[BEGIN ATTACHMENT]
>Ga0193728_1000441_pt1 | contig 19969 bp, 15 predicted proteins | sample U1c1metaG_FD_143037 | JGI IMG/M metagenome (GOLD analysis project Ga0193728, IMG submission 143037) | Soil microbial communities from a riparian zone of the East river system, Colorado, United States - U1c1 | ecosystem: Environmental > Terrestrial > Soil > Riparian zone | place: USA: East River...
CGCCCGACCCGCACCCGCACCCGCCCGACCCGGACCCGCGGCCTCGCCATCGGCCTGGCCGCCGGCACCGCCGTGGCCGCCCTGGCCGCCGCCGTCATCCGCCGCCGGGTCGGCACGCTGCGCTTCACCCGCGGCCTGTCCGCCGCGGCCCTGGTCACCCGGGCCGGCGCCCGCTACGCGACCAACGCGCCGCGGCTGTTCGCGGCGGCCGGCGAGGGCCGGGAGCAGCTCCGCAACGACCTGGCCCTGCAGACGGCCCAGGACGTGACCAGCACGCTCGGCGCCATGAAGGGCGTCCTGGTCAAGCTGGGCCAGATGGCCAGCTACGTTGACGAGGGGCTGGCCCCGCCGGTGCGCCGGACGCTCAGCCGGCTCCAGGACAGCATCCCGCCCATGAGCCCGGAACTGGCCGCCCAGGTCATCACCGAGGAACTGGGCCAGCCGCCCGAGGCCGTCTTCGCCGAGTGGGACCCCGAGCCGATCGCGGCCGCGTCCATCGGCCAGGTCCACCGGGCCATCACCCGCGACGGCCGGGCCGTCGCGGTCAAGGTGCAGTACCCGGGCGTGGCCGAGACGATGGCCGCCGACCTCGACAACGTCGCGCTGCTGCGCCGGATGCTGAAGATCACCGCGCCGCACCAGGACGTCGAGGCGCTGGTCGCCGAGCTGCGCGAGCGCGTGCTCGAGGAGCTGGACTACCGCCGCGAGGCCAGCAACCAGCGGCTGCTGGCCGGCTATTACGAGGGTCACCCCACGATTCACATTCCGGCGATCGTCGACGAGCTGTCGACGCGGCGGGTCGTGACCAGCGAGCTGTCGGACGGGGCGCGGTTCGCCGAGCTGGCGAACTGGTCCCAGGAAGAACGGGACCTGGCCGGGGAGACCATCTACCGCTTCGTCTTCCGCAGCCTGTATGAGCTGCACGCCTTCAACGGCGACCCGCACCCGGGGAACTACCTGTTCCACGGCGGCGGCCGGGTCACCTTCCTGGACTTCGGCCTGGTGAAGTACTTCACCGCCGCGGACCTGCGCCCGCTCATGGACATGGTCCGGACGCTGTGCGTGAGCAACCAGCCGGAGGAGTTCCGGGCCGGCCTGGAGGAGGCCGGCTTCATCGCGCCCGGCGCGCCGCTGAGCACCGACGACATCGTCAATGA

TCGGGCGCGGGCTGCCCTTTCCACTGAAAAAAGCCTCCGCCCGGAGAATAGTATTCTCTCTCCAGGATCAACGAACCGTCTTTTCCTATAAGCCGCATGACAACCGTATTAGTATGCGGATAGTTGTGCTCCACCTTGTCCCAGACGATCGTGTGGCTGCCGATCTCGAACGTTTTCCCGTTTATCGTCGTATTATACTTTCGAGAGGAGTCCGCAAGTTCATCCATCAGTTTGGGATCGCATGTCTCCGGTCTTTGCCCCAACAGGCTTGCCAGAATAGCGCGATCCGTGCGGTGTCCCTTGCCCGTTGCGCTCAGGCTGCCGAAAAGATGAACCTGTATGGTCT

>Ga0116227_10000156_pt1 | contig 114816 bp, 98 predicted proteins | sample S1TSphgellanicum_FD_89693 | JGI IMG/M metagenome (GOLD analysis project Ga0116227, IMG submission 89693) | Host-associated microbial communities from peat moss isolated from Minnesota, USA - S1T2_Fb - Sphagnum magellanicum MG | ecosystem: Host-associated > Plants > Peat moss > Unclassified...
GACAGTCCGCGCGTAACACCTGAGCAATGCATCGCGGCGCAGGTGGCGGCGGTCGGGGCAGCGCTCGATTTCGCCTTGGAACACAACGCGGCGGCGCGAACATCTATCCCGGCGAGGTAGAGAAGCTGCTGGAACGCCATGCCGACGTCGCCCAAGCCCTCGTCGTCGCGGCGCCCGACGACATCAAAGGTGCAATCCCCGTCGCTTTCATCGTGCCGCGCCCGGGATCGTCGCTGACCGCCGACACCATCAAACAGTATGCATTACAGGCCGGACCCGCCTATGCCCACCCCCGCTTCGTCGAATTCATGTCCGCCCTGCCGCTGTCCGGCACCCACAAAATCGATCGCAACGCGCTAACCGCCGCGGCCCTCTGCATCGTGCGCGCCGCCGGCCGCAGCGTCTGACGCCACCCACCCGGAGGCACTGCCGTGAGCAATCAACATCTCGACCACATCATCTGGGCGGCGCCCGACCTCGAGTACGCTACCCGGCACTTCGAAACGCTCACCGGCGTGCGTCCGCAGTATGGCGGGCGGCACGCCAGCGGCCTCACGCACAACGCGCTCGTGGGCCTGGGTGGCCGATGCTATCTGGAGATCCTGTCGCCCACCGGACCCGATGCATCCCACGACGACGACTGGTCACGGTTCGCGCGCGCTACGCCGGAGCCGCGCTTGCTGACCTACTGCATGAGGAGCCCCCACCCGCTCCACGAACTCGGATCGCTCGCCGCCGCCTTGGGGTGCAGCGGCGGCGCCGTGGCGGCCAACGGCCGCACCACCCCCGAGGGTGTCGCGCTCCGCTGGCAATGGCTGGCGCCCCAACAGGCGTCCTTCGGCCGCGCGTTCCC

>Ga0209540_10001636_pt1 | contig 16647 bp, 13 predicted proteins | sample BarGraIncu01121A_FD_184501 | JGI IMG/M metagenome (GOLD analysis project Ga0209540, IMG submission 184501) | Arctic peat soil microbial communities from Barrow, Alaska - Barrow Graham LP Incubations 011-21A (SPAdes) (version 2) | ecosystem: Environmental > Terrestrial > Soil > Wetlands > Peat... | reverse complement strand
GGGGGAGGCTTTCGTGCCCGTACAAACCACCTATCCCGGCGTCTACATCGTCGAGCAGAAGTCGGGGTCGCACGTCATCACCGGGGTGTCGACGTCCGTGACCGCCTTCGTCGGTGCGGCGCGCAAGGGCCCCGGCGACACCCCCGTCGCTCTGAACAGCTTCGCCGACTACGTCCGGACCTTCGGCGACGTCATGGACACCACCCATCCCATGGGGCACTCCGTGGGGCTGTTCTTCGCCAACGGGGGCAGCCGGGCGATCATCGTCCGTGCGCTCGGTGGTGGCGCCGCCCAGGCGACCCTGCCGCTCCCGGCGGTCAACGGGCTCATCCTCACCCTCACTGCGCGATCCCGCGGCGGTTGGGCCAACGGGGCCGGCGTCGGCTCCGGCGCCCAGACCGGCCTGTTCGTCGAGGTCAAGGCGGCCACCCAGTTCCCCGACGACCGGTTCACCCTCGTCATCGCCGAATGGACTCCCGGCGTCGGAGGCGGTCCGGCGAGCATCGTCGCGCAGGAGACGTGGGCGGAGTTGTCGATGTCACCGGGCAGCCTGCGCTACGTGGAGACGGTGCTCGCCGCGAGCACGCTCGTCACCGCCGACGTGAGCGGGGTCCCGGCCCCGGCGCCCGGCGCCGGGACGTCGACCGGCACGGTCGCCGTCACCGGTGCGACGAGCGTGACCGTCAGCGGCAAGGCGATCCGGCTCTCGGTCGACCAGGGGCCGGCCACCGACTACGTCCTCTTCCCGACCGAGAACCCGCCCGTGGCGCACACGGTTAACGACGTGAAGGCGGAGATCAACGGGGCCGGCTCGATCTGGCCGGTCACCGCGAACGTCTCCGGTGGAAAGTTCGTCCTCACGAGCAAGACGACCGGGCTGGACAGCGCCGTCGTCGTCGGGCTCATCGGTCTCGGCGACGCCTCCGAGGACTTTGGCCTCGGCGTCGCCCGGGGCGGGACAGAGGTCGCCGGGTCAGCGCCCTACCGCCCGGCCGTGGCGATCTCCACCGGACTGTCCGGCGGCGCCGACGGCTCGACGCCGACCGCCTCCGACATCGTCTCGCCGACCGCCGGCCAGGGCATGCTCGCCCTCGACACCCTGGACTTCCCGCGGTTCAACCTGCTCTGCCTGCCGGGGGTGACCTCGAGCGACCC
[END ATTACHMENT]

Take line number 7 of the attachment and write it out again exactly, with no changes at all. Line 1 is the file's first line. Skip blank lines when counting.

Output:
GGGGGAGGCTTTCGTGCCCGTACAAACCACCTATCCCGGCGTCTACATCGTCGAGCAGAAGTCGGGGTCGCACGTCATCACCGGGGTGTCGACGTCCGTGACCGCCTTCGTCGGTGCGGCGCGCAAGGGCCCCGGCGACACCCCCGTCGCTCTGAACAGCTTCGCCGACTACGTCCGGACCTTCGGCGACGTCATGGACACCACCCATCCCATGGGGCACTCCGTGGGGCTGTTCTTCGCCAACGGGGGCAGCCGGGCGATCATCGTCCGTGCGCTCGGTGGTGGCGCCGCCCAGGCGACCCTGCCGCTCCCGGCGGTCAACGGGCTCATCCTCACCCTCACTGCGCGATCCCGCGGCGGTTGGGCCAACGGGGCCGGCGTCGGCTCCGGCGCCCAGACCGGCCTGTTCGTCGAGGTCAAGGCGGCCACCCAGTTCCCCGACGACCGGTTCACCCTCGTCATCGCCGAATGGACTCCCGGCGTCGGAGGCGGTCCGGCGAGCATCGTCGCGCAGGAGACGTGGGCGGAGTTGTCGATGTCACCGGGCAGCCTGCGCTACGTGGAGACGGTGCTCGCCGCGAGCACGCTCGTCACCGCCGACGTGAGCGGGGTCCCGGCCCCGGCGCCCGGCGCCGGGACGTCGACCGGCACGGTCGCCGTCACCGGTGCGACGAGCGTGACCGTCAGCGGCAAGGCGATCCGGCTCTCGGTCGACCAGGGGCCGGCCACCGACTACGTCCTCTTCCCGACCGAGAACCCGCCCGTGGCGCACACGGTTAACGACGTGAAGGCGGAGATCAACGGGGCCGGCTCGATCTGGCCGGTCACCGCGAACGTCTCCGGTGGAAAGTTCGTCCTCACGAGCAAGACGACCGGGCTGGACAGCGCCGTCGTCGTCGGGCTCATCGGTCTCGGCGACGCCTCCGAGGACTTTGGCCTCGGCGTCGCCCGGGGCGGGACAGAGGTCGCCGGGTCAGCGCCCTACCGCCCGGCCGTGGCGATCTCCACCGGACTGTCCGGCGGCGCCGACGGCTCGACGCCGACCGCCTCCGACATCGTCTCGCCGACCGCCGGCCAGGGCATGCTCGCCCTCGACACCCTGGACTTCCCGCGGTTCAACCTGCTCTGCCTGCCGGGGGTGACCTCGAGCGACCC